The reburials of Mungo Man and Mungo Lady have been delayed after traditional owners filed an urgent eleventh-hour application to stop what they have described as the “rushed destruction” of some of the oldest human remains ever found.
Estimated to be at least 42,000 years old, Mungo Man, Mungo Lady and 106 other skeletal remains were to be quietly reburied in unmarked sites in the Willandra Lakes region of south-west New South Wales this week, according to local sources.
But the process is on hold after a letter sent to the federal Department of Agriculture, Water and Environment said the reburials posed a threat to the remains through possible resurfacing or disturbance and treated them in a manner inconsistent with Aboriginal tradition.
The application challenging the reburial was filed by elders representing the area’s three Indigenous groups: the Mutthi Mutthi, Ngiyampaa, and Barkandji-Paakantyi.
A spokesperson for the department said the challenge was in relation to the Aboriginal and Torres Strait Islander Heritage Protection Act and, as a result, the NSW government had postponed the reburial to allow the incoming commonwealth minister to consider the application.
The spokesperson said reburial plans were on hold until the relevant incoming federal minister had assessed the application.
Reburial consultations questioned
Last month, then federal environment minister Susan Ley announced that the remains, which were removed in the 1960s and 1970s without the permission of traditional owners, would be returned to country and placed in unmarked graves.
She said the decision was based on long discussions with the Willandra Lakes Aboriginal Advisory Group (AAG), an elected consulting group up of nine traditional owners.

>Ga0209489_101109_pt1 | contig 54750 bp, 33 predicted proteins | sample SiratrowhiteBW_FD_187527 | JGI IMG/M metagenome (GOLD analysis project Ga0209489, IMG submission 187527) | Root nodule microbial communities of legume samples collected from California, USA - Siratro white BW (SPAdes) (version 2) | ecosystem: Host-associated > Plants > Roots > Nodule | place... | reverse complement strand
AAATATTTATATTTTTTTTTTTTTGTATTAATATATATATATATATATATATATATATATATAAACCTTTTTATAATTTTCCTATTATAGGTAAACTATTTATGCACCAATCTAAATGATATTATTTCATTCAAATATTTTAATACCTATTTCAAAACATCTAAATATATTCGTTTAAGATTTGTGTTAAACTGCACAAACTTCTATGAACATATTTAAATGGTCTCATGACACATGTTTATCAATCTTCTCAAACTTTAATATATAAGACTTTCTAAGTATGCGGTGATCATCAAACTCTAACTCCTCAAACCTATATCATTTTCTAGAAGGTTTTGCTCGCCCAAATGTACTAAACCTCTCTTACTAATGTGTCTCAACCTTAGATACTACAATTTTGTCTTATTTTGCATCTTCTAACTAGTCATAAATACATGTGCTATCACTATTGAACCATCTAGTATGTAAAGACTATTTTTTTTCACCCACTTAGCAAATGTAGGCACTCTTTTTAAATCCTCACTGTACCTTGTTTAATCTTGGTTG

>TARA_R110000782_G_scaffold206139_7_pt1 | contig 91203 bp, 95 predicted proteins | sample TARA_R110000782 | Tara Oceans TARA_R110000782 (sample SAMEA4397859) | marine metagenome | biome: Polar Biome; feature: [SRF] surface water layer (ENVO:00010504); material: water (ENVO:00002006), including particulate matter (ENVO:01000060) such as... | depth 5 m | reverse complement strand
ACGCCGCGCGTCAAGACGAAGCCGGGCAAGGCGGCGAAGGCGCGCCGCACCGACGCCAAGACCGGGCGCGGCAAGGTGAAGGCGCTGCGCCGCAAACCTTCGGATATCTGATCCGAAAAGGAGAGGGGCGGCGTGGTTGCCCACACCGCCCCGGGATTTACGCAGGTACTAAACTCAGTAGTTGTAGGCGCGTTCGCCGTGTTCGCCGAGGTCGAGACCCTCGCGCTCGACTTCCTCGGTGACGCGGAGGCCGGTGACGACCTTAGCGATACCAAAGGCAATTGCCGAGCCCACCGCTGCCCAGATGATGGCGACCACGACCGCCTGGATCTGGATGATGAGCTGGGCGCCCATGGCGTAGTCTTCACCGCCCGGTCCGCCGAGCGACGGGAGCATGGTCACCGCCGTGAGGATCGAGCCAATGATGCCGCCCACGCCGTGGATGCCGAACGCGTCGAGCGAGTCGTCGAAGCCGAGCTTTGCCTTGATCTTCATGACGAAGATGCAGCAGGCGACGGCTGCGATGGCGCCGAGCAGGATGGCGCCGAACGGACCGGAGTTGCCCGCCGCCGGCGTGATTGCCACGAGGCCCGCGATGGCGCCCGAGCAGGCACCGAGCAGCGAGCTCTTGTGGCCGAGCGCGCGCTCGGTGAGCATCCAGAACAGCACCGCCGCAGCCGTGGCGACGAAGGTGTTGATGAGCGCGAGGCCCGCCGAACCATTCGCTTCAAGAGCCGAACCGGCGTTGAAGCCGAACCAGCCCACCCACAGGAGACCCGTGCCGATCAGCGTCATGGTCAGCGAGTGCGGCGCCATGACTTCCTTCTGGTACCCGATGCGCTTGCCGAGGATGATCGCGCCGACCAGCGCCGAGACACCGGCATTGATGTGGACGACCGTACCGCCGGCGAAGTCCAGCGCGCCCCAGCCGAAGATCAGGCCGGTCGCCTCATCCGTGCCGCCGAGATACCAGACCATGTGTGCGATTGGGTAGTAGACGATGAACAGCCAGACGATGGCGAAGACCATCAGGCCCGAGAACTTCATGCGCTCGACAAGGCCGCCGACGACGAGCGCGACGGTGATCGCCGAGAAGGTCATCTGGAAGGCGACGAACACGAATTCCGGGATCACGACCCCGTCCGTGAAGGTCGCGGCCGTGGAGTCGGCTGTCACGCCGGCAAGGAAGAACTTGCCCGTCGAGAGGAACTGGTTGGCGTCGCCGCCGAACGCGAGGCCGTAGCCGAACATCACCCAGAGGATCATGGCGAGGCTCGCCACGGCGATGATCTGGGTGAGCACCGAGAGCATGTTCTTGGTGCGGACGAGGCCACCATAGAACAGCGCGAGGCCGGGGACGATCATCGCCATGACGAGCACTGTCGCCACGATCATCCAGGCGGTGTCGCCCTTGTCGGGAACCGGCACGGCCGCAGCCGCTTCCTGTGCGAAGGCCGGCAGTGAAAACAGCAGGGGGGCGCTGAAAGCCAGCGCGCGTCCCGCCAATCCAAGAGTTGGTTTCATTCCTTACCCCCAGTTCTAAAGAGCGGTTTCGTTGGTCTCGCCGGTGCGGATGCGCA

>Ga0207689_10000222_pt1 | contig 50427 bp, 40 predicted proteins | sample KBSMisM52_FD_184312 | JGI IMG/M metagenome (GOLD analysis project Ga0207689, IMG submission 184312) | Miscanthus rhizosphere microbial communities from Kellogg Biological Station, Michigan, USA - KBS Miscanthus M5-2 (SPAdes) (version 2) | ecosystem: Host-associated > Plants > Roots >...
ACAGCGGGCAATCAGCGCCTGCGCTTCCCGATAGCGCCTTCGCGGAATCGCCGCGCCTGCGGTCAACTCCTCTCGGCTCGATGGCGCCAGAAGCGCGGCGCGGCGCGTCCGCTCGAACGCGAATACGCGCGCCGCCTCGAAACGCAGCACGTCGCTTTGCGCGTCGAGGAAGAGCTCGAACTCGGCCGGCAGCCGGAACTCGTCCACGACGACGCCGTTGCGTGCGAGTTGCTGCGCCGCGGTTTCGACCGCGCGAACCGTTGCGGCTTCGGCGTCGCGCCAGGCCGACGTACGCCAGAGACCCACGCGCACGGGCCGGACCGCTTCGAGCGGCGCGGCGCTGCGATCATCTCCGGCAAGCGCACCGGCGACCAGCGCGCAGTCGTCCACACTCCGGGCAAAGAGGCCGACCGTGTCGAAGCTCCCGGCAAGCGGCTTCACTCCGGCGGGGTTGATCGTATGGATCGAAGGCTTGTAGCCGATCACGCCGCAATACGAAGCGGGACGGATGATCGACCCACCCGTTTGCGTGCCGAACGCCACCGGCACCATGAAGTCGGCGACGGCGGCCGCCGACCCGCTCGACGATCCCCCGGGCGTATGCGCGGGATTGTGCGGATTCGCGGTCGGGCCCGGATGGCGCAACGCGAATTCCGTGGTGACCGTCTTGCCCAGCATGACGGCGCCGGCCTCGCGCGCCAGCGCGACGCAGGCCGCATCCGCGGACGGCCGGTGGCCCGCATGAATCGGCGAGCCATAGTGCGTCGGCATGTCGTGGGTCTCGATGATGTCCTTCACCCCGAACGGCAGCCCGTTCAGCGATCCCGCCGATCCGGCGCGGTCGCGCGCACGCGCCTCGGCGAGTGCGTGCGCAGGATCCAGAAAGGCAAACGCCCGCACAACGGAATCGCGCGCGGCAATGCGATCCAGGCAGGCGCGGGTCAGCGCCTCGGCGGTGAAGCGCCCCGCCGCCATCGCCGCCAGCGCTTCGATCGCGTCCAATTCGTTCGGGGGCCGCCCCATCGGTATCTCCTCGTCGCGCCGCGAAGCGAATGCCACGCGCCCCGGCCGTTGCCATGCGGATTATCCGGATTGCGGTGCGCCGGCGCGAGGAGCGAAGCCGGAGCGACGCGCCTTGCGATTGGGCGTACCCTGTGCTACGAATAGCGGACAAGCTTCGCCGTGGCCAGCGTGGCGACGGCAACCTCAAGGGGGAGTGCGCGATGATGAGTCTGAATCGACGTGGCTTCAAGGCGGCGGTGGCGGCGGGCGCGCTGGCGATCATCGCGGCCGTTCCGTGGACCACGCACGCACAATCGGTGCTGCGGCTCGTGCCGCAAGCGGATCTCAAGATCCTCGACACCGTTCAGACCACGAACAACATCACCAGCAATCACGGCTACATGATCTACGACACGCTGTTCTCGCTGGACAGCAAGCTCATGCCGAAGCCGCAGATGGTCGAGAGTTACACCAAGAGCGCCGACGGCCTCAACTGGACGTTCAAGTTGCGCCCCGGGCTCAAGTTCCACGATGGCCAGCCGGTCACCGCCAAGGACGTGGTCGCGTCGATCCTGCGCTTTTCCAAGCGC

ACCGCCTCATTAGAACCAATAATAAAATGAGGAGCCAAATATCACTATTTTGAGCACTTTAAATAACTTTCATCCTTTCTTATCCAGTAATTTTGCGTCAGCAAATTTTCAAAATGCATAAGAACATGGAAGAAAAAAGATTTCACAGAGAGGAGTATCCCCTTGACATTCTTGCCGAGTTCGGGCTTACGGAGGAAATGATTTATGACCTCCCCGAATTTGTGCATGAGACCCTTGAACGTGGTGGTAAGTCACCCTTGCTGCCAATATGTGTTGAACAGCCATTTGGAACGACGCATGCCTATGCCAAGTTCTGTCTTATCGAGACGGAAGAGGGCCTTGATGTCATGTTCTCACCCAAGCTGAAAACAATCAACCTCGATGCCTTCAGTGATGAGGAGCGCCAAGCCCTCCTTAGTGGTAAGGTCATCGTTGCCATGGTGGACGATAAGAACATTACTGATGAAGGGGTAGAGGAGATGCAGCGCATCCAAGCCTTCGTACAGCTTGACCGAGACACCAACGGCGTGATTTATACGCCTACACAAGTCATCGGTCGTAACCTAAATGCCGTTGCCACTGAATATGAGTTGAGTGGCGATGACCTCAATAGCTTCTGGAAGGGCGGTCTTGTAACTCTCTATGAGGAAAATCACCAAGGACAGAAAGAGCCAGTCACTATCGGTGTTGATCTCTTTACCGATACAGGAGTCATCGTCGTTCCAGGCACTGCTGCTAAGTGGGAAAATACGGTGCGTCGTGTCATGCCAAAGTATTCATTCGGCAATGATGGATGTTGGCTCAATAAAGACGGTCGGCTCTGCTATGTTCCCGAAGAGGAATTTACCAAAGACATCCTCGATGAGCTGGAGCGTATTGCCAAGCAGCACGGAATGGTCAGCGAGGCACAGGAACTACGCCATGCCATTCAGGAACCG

However, many traditional owners, including Mutthi Mutthi and Wamba Wamba man Jason Kelly, say the AAG does not represent the broader community.
He said the government relied too heavily on the group’s perspective and excluded other members of the community, in effect not obtaining prior and informed consent from Aboriginal people, as legally required.
Mr Kelly said he had signatures of 18 elders who wanted Mungo Man and Mungo Lady reburied in safe and secure places with memorials, rather than in unmarked locations.
The group also wants an education centre built and broader community consultation about what to do with the other 106 ancestral remains.
“This horrific plan to bury them in secret locations, we wouldn’t do that with our people today, so why would we do that with our most historically significant ancestors?” Mr Kelly said.
Baakandji-Paakantyi man Michael Young said he also wanted “our heritage and stories retained”.
“We don’t want to see them destroyed like Juukan Gorge and to offer a simplistic excuse as to why it was done,” he said.
New minister’s decision
Mr Young said Ms Ley had not responded to complaints about the plans she officially approved last month.
At the time, Ms Ley said the plans had the blessing of the AAG and were based on a recommendation from Heritage NSW, which received 162 submissions during public consultation.
Mr Young hoped a new minister would be more receptive to their concerns.
“Hopefully the new minister will be briefed and this could be the one [put] on top of the pile,” he said.
“We hope that they will follow through with our requests to stop this destruction of Aboriginal culture.
“To start engaging with the right sort of people and the right sort of conversation that we need for this for our future generations.”
Mr Young hoped the new minister, yet to be appointed by Prime Minister Anthony Albanese, would overturn the decision to rebury the remains in unmarked locations “within the next few weeks”.